The Karate Kid Part III / The Next Karate Kid Blu-ray Review + Screenshots

Studio: Mill Creek Entertainment

Release Date: June 30th, 1989 (The Karate Kid Part III) / September 9th, 1994 (The Next Karate Kid) / January 8th, 2019 (blu-ray)

Run Time: 112m (Karate Kid Part III) / 107 mins (The Next Karate Kid)

Region Code: A

Picture: 1080p (1.78:1 aspect ratio) (both films)

Sound: English 5.1 Dolby Digital (The Karate Kid Part III) / English 2.0 Dolby Digital (The Next Karate Kid)

Subtitles: None (both films)

Slipcover: No

Digital Copy: No

Starring: Ralph Macchio, Pat Morita, Thomas Ian Griffith (The Karate Kid Part III) / Pat Morita, Hilary Swank, Michael Ironside (The Next Karate Kid)

Written by Robert Mark Kamen (The Karate Kid Part III) / Mark Lee (The Next Karate Kid)

Directed by John G. Avildsen (The Karate Kid Part III) / Christopher Cain (The Next Karate Kid)

Rating: PG (violence and some mild language) (both films)


The Karate Kid Part III: Daniel and Mr. Mayagi return from Okinawa to find that the apartment complex that Mr. Mayagi worked at (from the first film) has been shut down and he is out of a job. Being the jerk that he really only is in this film, Daniel signs a lease to a really crappy store so that Mr. Mayagi can open a Bonzai tree store. Daniel then learns that he can defend his title, but decides not to when Mr. Mayagi says he won’t train him. The villain of the film is Terry Silvers, played by Thomas Ian Griffith, who is so memorable here that he almost saves the film. Daniel starts to train with Silvers but soon learns that Silvers just wants to use Daniel so that he can have the title, through one of SIlvers’ students, for when he reopens Cobra Kai.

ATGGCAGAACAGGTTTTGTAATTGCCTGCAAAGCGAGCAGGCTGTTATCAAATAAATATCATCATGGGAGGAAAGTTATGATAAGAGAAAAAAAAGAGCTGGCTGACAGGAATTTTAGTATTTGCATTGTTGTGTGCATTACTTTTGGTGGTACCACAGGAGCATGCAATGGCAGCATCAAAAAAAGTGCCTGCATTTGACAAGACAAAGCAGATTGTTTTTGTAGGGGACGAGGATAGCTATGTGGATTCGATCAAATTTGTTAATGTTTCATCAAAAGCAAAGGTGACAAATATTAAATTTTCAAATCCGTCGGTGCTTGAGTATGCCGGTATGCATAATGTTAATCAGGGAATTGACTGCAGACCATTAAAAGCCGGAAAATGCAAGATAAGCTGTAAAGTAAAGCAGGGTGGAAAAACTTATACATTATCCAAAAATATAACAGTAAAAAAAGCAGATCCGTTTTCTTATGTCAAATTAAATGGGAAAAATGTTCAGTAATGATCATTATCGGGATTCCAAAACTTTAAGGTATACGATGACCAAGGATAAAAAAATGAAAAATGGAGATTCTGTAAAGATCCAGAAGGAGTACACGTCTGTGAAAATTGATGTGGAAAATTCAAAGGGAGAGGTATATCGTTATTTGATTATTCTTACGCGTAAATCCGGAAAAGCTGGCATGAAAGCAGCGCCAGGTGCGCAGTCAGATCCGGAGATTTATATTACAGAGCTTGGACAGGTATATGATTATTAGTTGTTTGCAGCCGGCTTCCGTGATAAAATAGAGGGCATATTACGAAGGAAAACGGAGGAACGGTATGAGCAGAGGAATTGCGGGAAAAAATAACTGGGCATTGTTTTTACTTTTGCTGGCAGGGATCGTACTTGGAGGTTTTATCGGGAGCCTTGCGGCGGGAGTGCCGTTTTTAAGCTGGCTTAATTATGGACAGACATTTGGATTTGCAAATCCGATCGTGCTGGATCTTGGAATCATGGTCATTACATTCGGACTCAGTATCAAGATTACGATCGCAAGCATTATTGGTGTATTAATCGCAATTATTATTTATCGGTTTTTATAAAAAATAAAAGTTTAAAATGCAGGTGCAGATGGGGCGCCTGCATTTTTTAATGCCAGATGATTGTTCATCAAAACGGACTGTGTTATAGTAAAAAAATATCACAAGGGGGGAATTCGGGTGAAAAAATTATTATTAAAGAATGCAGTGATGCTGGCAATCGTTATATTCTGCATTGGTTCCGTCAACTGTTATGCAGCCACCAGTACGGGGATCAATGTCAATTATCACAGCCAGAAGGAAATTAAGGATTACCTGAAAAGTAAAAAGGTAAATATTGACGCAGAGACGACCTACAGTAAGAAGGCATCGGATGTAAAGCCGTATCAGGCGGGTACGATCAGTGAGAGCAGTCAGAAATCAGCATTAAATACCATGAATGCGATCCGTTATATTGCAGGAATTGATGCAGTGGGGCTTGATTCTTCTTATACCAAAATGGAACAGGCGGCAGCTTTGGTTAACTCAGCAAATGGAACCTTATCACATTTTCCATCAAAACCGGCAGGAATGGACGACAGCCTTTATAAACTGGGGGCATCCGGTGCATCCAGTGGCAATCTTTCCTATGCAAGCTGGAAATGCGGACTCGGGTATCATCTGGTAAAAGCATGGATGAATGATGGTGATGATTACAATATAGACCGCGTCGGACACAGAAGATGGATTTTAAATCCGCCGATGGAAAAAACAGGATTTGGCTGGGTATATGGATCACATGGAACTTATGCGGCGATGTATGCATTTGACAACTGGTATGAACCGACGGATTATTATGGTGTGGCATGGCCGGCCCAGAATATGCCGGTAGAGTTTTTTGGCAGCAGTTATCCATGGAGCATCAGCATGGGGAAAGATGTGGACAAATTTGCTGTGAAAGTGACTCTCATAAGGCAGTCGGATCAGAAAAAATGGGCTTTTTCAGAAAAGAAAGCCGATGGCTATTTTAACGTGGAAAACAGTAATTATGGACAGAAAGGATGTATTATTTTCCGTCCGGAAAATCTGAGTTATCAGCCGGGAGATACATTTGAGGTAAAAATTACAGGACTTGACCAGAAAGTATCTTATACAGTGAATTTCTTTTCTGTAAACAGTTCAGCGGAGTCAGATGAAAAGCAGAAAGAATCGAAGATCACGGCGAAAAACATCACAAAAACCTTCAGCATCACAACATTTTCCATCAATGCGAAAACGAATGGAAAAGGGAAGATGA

That is a lot to take in, not because the film is deep, but because the filmmakers seem to think that if you throw a lot of information and characters at the audience it means that said audience will think that a lot is actually happening. It actually just clouds the film in confusion. There is a lot more in the way of things happening in the film that I didn’t even touch on, but that is for the better because it just bogs the film down. Daniel has turned into an asshole in this film for no real reason other than the for character redemption purposes.